If you format your hard disk, then YES, the data is gone and not recoverable. The magnetic field from the head(s) do span slightly wider than the actual cylinder width so you can sometimes read data outside of the normal head but if you're still using the original head and original alignment, then as far as your computer is concerned, the data is gone.

-3Ph</font>

Sorry bud, but you are DEAD wrong. Data can be recovered in most cases, over 90% of the time by specialist in the field. This include drives that was been in intense fires! Forensically speaking nearly all data ever written to the drive can be recovered - the extent of which depends on how much money you are willing to spend do it as extensive reading and writing may require a supercomputer to make sense of the recovered data. Recovery to this extent always takes place in a class 10 clean room. I know of a customer here in Edmonton that paid $30,000(US$) for data recovery off of his laptop drive as the info was not replaceable and vital to his work. A good reason to learn to backup on a regular basis critical data...

The ONLY way to secure data off a hard drive from others is the throw the drive into a hammer mill and turn it to metal fines. This is a requirement for the federal government in Canada - especially in Revenue Canada



[This message has been edited by Thrud (edited 02-20-2005).]

JRouche
02-20-2005, 02:24 PM
<font face="Verdana, Arial" size="2">Originally posted by Thrud:
The ONLY way to secure data off a hard drive from others is the throw the drive into a hammer mill and turn it to metal fines. .]</font>


Naw, just take it with you during your next MRI, it will get wiped.

Or a degausser will work.

JRouche

3 Phase Lightbulb
02-20-2005, 03:12 PM
<font face="Verdana, Arial" size="2">Originally posted by Thrud:
Sorry bud, but you are DEAD wrong. Data can be recovered in most cases, over 90% of the time by specialist in the field. This include drives that was been in intense fires! Forensically speaking nearly all data ever written to the drive can be recovered - the extent of which depends on how much money you are willing to spend do it as extensive reading and writing may require a supercomputer to make sense of the recovered data. Recovery to this extent always takes place in a class 10 clean room. I know of a customer here in Edmonton that paid $30,000(US$) for data recovery off of his laptop drive as the info was not replaceable and vital to his work. A good reason to learn to backup on a regular basis critical data...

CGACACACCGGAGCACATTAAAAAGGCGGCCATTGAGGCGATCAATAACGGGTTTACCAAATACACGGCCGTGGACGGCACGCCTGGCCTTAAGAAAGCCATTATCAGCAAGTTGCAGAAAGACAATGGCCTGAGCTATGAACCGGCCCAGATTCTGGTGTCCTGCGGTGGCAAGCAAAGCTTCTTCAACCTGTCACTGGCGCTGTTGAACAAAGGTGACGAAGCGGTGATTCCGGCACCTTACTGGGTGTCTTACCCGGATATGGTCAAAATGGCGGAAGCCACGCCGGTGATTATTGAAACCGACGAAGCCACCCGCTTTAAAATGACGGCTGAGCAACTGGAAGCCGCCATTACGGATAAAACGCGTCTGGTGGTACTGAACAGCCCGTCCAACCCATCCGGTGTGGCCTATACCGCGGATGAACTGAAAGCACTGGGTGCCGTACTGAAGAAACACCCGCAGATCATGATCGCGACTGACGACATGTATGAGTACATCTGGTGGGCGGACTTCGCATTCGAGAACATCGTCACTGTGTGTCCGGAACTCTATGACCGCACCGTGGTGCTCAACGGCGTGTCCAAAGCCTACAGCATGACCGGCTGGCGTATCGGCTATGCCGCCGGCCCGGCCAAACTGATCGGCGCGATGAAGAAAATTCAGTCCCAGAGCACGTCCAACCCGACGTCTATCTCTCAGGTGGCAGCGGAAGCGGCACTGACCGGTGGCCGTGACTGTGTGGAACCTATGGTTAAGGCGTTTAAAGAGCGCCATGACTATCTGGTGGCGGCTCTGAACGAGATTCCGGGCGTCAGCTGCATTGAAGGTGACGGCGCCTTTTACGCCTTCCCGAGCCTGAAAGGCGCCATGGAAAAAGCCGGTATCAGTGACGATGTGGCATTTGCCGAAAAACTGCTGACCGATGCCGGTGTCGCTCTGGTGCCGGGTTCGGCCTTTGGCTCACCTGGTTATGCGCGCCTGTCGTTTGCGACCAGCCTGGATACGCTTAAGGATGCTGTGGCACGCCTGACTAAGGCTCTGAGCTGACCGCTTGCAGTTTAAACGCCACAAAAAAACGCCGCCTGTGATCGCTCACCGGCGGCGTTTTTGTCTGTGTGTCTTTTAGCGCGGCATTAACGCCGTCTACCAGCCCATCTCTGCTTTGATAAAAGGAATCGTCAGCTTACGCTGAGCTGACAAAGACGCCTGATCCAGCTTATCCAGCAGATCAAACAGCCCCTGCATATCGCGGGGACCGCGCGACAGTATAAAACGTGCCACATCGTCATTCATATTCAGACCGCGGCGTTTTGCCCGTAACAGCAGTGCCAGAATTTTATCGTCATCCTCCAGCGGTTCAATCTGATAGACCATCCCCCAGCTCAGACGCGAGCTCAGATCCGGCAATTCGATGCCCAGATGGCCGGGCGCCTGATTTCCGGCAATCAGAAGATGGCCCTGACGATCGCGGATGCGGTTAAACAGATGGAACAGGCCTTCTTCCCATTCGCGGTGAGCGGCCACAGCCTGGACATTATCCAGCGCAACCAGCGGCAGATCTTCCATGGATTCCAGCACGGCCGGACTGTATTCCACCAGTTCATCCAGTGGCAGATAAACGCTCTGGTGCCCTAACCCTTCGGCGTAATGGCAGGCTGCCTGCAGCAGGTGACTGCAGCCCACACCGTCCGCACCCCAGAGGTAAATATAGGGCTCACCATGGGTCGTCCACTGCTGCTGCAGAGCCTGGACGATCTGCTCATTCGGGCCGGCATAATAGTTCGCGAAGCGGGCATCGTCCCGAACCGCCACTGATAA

The ONLY way to secure data off a hard drive from others is the throw the drive into a hammer mill and turn it to metal fines. This is a requirement for the federal government in Canada - especially in Revenue Canada

[This message has been edited by Thrud (edited 02-20-2005).]</font>

Actually, I'm DEAD right. You failed to read all of my message, or you just didn't understand what I said. Try again, here is the same message:



<font face="Verdana, Arial" size="2">Originally posted by 3 Phase Lightbulb:

If you format your hard disk, then YES, the data is gone and not recoverable. The magnetic field from the head(s) do span slightly wider than the actual cylinder width so you can sometimes read data outside of the normal head but if you're still using the original head and original alignment, then as far as your computer is concerned, the data is gone.

If you want to read data on a hard disk that has been formatted, then you'll need to physically open up your hard disk, and replace the heads with special multi-channel heads that have a wider width and are much more sensitive. You'll also need a special drive controller that is custom made for doing this.

This does not work on newer drives because the head tollerances are getting to the point where there is litterely zero overlap inbetween cylinders.

-3Ph
</font>




[This message has been edited by 3 Phase Lightbulb (edited 02-20-2005).]

Paul Alciatore
02-20-2005, 04:49 PM
I didn't read all the answers but, hard drives are dirt cheap. You can likely get a larger one than the original for less $s. Use the new drive for the boot disk and reformat the origainal one for a data backup drive - don't put any programs on it. This will give you great backup in case the main drive fails.

Paul A.

.RC.
02-20-2005, 10:24 PM
<font face="Verdana, Arial" size="2">Originally posted by Thrud:
[B] Sorry bud, but you are DEAD wrong. Data can be recovered in most cases, over 90% of the time by specialist in the field.</font>

Probably right but then most people do not format drives and if they do they just do a format....If you run one of those programs that write 1's and 0's all over the drive several times the data is virtually irrecoverable....Even the US government recommends one program(not sure which one) with about 10 rewrites of 1's and 0's for sensitive data....

3 Phase Lightbulb
02-21-2005, 12:21 AM
There are 3 levels of data recovery that we provide...

#1: A user deleted a file but the file's data is still intact on the disk. This is a high level delete operation. Most file system implementations keep old file chains/vnodes intact to help avoid disk fragmentation. When the disk physically becomes full, deleted file chains are then used. Basic filesystem knowledge is needed to recover files that have been deleted. In most cases, utilities alresdy exist to do this. This is the most comon request at a data recovery center.